Sec 706: Joint Flexible Fuel/Hybrid Vehicle Commercialization Initiative:
Establishes a research program to advance the commercialization of hybrid/flex-fuel vehicles and plug-in hybrid/flex-fuel vehicles. Flex-fuel is not defined in the legislation. The NGVC is working to include report language that accompanies the legislation to clarify that bi-fuel NGVs are flex-fuel vehicles for the purpose of this program. The legislation authorizes $3 million for FY2006, $7 million for FY20078, $10 million for FY2008 and $20 million for FY2009.
Sec. 707: EPAct Emergency Vehicle Exemption:
Exempts from EPAct coverage “vehicles directly used in the emergency repair of transmission lines and in the restoration of electricity service following power outages, as determined by the [DOE] Secretary.”
Sec. 721-723: Advanced Vehicles Pilot Demonstration Program:
Establishes a competitive grant program to fund up to 30 geographically dispersed advanced vehicle demonstration projects. The goal of the program, which will be administered by Clean Cities, is to reduce emissions, displace fossil fuel, promote advanced technology vehicles and promote sustainable transportation options. Grant recipients will be limited to state and local government agencies and MPOs. No project can receive more than $15 million. Grant monies can be use to pay for: * AFVs (including neighborhood electric vehicles) * Hybrid vehicles (only medium and heavy-duty vehicles) * Fuel cell vehicles * Ultra-low sulfur heavy-duty diesel vehicles * Acquisition and installation of fueling infrastructure * Operation and maintenance of vehicles, infrastructure and equipment The legislation authorizes $200 million for the program. The NGVC assisted in the development of this proposal.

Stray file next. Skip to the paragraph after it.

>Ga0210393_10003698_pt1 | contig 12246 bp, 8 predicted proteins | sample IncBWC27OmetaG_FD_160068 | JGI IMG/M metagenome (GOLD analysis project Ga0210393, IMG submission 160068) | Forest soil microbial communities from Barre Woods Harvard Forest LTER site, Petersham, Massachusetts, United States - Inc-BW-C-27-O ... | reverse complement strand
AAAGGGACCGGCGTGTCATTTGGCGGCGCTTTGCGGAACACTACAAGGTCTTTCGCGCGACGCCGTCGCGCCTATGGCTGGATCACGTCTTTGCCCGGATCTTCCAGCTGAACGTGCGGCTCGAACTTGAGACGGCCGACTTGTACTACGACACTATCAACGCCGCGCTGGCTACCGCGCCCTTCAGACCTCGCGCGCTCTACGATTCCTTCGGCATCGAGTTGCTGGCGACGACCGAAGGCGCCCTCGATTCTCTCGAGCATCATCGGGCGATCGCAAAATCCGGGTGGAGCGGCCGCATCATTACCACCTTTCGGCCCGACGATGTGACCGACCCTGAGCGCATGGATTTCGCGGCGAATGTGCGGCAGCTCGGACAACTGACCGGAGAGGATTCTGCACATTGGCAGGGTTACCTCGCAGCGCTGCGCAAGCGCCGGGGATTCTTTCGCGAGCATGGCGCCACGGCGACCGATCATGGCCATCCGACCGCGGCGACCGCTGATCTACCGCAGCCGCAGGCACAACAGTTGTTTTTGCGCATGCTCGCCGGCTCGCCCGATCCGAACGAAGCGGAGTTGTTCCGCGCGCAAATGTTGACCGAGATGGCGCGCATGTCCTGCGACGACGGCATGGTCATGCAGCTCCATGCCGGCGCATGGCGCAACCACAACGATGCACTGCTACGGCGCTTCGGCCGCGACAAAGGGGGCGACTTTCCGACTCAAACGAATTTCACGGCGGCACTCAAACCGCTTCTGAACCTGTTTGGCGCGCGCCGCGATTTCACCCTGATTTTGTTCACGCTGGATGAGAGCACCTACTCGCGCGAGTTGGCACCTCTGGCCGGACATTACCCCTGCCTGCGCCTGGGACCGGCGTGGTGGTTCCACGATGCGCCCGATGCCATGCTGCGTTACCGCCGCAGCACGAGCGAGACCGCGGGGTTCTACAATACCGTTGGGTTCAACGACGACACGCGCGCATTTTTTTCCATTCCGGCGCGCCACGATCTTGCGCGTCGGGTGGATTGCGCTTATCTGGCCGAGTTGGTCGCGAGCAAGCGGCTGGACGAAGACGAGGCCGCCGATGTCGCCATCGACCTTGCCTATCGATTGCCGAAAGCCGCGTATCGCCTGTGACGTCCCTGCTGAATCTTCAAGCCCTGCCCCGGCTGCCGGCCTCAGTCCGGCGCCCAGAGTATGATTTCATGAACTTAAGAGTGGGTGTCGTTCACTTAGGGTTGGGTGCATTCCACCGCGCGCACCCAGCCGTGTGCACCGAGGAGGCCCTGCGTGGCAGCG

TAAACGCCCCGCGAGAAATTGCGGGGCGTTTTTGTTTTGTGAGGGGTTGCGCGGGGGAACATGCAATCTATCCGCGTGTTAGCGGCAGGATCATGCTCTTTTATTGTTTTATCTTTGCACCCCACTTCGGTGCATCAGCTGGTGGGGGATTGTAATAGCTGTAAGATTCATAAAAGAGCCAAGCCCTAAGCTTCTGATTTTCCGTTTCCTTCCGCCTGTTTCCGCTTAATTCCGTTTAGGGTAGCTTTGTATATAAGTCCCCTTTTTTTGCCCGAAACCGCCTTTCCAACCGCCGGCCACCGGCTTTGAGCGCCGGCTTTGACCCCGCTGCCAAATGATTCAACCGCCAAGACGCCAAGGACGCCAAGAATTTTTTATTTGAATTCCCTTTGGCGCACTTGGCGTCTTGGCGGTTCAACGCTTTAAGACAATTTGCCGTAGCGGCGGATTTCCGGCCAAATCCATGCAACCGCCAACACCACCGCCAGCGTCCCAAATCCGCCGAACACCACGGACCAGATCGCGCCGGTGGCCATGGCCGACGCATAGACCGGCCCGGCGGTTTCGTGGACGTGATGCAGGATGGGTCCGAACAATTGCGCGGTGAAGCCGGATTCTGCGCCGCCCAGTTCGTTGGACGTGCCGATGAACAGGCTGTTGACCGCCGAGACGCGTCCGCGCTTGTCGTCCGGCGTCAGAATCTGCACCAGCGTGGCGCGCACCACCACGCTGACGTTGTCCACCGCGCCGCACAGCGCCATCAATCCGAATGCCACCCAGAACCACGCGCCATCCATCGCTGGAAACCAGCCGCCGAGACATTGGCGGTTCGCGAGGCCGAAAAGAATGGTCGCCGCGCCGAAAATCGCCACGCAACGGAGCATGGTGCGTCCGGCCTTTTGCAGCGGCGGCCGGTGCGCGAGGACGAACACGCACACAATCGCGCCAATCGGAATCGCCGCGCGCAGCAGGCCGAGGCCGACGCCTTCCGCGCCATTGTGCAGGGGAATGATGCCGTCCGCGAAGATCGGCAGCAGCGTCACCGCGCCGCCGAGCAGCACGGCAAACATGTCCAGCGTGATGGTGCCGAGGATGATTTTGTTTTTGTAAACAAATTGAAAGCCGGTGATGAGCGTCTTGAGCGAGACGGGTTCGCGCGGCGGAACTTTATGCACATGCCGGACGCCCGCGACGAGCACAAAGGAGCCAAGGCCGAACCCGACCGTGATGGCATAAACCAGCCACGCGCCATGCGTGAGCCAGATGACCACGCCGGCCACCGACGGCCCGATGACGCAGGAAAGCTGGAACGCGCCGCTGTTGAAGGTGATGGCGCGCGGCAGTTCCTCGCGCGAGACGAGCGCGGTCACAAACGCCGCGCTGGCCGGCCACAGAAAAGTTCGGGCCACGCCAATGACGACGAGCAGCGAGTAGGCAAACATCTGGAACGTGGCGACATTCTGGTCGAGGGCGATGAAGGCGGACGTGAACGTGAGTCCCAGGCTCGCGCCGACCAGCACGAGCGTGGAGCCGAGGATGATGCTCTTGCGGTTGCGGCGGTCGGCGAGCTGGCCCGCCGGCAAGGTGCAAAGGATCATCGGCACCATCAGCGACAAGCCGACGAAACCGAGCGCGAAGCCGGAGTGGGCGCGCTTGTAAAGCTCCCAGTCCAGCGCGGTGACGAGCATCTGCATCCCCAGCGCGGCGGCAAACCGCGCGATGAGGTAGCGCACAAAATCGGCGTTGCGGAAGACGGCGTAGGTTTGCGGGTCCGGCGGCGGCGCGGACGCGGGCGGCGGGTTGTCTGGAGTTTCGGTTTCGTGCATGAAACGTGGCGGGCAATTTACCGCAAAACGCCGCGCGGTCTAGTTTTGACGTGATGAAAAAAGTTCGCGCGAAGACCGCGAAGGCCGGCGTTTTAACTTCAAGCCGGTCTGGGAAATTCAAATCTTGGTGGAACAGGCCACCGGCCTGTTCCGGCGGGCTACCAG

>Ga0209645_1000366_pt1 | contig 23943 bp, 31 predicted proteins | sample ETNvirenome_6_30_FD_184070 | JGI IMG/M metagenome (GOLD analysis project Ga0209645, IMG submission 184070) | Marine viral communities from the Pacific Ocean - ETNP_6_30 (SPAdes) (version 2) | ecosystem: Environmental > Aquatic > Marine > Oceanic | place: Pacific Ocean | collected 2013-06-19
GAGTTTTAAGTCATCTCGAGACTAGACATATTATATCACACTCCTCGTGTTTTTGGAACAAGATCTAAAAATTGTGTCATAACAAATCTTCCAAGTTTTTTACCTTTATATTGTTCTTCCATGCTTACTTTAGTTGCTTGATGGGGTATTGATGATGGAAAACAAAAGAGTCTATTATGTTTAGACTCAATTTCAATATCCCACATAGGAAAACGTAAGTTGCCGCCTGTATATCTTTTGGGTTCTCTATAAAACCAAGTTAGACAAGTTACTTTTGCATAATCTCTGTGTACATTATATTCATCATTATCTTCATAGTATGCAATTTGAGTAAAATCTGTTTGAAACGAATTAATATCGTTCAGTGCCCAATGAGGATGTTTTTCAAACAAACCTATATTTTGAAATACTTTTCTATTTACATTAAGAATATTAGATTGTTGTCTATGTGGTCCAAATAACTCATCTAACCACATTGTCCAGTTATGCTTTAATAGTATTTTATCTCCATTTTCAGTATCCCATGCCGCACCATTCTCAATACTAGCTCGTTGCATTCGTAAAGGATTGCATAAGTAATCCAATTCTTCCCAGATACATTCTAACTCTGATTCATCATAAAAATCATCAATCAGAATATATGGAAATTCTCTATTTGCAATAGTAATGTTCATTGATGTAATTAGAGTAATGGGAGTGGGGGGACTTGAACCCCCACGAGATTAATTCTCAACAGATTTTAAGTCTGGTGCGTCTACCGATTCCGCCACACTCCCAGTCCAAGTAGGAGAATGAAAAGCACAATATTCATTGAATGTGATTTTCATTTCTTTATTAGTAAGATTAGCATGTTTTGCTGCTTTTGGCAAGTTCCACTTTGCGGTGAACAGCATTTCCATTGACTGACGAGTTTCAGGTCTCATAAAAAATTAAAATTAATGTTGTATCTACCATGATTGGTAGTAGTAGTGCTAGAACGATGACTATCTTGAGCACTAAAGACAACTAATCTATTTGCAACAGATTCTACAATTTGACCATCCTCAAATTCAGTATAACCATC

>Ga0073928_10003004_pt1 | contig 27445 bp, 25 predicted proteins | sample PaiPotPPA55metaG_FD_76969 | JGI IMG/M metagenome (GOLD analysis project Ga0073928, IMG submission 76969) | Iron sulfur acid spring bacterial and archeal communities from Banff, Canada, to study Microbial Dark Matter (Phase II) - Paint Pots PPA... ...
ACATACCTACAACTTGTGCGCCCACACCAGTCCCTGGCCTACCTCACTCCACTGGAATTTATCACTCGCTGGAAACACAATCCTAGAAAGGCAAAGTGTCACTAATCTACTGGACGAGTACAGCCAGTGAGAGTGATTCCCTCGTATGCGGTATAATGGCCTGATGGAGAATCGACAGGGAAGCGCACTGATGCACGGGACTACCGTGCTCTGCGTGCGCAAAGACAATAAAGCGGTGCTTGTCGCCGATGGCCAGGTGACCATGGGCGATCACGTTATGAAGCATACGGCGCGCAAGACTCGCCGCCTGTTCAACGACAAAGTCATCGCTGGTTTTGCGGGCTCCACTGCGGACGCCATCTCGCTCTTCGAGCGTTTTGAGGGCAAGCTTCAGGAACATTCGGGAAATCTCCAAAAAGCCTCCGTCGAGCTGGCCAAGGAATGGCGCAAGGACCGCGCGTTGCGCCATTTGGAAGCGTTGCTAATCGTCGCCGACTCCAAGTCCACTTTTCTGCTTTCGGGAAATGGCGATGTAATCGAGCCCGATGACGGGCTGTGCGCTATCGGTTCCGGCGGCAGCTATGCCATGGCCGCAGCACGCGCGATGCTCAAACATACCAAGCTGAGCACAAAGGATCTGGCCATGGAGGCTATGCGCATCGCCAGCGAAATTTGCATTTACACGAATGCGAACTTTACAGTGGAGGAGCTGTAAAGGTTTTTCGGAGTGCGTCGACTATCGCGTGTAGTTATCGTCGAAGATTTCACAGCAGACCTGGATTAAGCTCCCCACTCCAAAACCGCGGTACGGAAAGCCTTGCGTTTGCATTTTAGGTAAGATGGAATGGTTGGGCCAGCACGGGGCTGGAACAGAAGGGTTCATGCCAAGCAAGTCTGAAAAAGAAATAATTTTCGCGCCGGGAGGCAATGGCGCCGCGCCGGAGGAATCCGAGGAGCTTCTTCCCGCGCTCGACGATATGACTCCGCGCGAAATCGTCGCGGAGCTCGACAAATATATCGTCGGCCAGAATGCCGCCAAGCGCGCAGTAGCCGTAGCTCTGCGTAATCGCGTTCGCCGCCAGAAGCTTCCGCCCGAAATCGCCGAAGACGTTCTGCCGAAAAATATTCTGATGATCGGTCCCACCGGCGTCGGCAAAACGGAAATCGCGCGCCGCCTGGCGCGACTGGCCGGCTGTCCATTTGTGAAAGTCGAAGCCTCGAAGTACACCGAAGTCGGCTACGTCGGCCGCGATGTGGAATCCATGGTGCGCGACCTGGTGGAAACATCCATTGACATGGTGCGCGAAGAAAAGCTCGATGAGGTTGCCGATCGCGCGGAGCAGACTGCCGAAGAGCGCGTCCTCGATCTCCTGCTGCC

Sec. 742: Diesel Truck Retrofit and Fleet Modernization Program:
Establishes a grant program for states to fund fleet modernization programs, with preference to be given to ports and other major hauling operations. Preference also will be given to proposals that “will achieve the greatest reductions in emissions” and ” “involve the use of EPA or CARB verified emission control technologies.” The NGVC believes that alt fuel technologies qualify and will work to clarify this during the implementation process. The legislation authorizes $20 million for FY2006 $35 million for FY2007 $45 million for FY2008 and “such sums as are necessary for fiscal years 2009 and 2010.”